Often what you love the most ends up hurting you the most.
Many times in my childhood, I would leave my chocolate bar, usually a KitKat, unattended for a few seconds and then find it half-devoured. Teeth marks incriminated the usual suspect, my father.
He would beam at me innocently when I waved the remnant at him to ask if he had taken a bite. "It was your mother," he would say, smiling sheepishly.
My father had - and still has - a powerful sweet tooth. So it was a cruel day when he found out, at around the age that I am now, that he is diabetic.
It had been a family Friday tradition to get traditional sweets and pastries fresh from our favourite Syrian and Lebanese restaurants.
After the diagnosis, my mother would cook her versions of some of those delicious desserts, using less sugar. Some other treats we bought and hid; still others we gave up.
I have never forgotten my father's sad puppy eyes the day I forgot about his condition and walked in eating a fresh, chunky baklava and saying "yum this" and "yum that". I felt so guilty - and shuddered at the thought that one day I too, could not eat what I like. One of the best things in life is food.
I inherited my father's sweet tooth, and must be careful with my diet; genetics and lifestyle can both make the disease more likely.
A recent incident back home in Saudi Arabia reminded me of how difficult it is for diabetics, whatever their ages, to battle their illness in a culture that revolves around food high in sugar.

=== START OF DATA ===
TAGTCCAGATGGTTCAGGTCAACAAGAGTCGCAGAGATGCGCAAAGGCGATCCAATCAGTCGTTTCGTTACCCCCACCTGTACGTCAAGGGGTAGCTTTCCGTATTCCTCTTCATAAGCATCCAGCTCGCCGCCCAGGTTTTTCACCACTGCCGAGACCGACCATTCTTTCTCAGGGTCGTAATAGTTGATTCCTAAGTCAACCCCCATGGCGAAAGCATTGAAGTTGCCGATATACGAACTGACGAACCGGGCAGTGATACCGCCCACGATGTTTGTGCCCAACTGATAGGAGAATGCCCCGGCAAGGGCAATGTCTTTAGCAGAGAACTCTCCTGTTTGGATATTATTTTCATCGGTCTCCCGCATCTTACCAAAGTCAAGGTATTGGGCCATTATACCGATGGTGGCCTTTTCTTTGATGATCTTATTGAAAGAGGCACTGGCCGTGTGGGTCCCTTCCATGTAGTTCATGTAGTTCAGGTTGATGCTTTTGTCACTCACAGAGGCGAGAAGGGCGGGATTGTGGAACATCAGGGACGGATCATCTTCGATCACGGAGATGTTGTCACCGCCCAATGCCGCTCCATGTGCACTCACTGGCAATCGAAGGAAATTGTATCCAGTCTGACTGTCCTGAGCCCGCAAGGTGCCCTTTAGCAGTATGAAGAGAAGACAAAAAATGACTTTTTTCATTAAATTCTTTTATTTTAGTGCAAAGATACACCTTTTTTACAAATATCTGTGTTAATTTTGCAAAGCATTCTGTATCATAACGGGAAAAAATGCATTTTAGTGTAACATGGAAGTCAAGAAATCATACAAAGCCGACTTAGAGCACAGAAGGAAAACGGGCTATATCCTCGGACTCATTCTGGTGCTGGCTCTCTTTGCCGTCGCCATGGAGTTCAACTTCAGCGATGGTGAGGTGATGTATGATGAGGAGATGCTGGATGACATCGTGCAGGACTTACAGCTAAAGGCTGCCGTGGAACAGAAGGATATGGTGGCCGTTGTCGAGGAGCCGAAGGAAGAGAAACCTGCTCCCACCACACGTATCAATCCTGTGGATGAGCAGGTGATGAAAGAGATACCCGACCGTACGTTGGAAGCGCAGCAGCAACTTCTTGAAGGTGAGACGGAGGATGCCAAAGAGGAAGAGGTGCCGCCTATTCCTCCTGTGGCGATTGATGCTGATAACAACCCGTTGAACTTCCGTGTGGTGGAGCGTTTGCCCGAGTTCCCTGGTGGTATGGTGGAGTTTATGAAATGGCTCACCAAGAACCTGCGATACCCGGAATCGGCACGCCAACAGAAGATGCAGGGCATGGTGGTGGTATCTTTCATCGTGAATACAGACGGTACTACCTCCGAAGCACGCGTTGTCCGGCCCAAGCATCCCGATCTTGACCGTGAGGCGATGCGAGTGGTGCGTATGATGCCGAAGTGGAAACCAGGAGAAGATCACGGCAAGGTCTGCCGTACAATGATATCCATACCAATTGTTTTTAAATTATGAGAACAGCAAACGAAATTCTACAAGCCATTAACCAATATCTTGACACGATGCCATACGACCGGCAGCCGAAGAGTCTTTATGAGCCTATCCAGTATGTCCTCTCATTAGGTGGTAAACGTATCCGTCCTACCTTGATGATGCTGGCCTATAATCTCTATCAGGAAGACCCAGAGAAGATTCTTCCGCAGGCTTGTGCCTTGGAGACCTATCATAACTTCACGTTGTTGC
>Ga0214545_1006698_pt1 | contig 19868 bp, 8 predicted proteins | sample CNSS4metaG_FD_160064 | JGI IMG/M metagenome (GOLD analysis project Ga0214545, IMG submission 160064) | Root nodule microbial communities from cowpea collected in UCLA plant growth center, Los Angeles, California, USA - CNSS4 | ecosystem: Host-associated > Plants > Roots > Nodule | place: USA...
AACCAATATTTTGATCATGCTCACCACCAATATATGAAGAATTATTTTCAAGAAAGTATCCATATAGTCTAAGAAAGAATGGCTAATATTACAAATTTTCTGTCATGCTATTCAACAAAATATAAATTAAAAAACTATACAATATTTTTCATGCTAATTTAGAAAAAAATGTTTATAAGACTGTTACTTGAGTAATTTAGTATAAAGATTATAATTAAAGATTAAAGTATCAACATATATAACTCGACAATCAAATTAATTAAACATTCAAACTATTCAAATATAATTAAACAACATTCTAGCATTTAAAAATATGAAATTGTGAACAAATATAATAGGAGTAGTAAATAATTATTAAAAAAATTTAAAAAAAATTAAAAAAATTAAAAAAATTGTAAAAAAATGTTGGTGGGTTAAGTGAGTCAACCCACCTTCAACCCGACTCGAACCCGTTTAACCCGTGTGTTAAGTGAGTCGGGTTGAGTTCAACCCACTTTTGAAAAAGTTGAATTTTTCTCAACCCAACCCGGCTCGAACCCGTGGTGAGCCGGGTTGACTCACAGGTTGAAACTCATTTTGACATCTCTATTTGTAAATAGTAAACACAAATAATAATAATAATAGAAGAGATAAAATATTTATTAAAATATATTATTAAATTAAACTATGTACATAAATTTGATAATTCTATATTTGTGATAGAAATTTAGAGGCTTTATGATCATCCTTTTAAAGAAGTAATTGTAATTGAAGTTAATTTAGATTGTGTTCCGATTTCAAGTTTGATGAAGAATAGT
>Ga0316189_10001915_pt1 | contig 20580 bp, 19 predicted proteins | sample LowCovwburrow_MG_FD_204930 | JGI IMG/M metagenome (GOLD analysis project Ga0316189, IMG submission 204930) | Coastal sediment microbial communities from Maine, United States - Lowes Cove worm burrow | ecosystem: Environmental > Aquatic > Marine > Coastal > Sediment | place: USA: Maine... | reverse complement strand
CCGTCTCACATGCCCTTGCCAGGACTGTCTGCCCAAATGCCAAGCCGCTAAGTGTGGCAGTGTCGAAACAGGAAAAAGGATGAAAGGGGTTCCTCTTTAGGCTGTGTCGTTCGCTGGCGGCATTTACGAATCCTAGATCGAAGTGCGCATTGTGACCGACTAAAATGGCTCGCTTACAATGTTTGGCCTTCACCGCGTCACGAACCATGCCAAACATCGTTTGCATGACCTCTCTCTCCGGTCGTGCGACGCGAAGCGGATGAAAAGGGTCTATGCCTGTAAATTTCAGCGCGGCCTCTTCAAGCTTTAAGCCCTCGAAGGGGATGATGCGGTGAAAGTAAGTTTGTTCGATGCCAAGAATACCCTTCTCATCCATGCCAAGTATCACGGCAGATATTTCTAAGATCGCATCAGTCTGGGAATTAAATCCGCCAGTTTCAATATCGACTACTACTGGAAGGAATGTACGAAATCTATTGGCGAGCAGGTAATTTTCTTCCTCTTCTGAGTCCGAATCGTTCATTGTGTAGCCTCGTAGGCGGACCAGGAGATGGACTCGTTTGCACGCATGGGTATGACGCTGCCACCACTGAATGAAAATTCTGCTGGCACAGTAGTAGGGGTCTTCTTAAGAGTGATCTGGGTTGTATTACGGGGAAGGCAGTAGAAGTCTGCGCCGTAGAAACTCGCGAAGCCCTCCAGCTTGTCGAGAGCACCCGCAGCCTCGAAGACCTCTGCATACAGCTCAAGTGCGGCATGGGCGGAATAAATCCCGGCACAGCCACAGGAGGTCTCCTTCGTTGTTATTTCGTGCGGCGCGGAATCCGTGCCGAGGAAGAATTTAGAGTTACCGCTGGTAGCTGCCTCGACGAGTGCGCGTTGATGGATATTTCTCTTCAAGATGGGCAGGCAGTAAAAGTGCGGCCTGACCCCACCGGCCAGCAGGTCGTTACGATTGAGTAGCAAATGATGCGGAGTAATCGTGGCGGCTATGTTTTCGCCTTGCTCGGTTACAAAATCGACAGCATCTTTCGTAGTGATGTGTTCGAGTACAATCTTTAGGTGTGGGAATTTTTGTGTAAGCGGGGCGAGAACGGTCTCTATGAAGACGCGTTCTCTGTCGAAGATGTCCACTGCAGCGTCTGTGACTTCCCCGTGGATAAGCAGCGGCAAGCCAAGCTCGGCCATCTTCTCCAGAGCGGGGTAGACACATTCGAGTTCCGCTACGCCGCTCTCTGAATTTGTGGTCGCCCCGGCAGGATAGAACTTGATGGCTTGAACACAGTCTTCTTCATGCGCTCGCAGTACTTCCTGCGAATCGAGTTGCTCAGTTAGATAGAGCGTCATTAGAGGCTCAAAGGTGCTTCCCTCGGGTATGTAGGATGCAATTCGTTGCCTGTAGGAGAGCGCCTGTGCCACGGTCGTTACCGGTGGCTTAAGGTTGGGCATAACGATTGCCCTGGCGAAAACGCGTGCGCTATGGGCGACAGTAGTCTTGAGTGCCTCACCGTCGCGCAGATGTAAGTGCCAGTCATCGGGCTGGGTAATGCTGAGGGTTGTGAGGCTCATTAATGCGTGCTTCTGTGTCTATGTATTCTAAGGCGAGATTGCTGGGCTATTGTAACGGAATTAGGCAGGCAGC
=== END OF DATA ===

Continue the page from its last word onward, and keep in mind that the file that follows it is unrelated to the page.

My father had been caught sneaking around looking for that dark chocolate bar he knew my mother had hidden somewhere.
My parents laughed telling the story. My mother had even used a torch as she cried: "Aha! I caught you."
But I felt sad. Why should anyone be prevented from eating heavenly chocolate?
Now, they are both diabetic, and in many ways this is easier, as neither one gets to eat sweets. On a constant diet, they suffer together.
In the Arab culture, every special occasion is celebrated with a feast, many dishes being high in fat, carbohydrates and sugar. It is a family joke, as I imagine it is in many families, to grab one's heart after a heavy meal and say: "Oh, my arteries are clogged!"
Meanwhile, the diabetics among us sit back and play with their salads and "special" food. Sometimes, under peer pressure to "join in", they dig into food that is not good for them. But they can pay painfully that night and the following day.
The consequences of diabetes aren't to be taken lightly. I have met many who have gone blind or lost toes; one person's entire foot had to be amputated. Even if one is careful, there will be kidney problems.
I think many families can identify with this, and are very supportive of each other. Almost every other person I know in the UAE has a loved one who is diabetic. About one Emirati in five has diabetes, mostly Type II, also called adult-onset diabetes. The UAE is 11th globally for the disease, and fifth regionally.
I can't believe that while we throw money at some forms of technology and telecommunications, we still lag behind in the medical field. Scientists and researchers have told me they struggle to find funding and recognition for their efforts to fight diseases. It irritates me that a celebrity can get millions for an appearance, yet finding funds for health and well-being is so difficult.
As with humanitarian aid and animal welfare, money for health research is still often considered to be charity rather than being an integral part of national budgets. Perhaps we should add a "health tax" on major companies and organisations. Who doesn't want a healthy productive employee?
Diabetes has become common, but is not easy to live with. There are many nutritional options these days, but I doubt that anything can replace eating without worrying about how each bite can hurt me.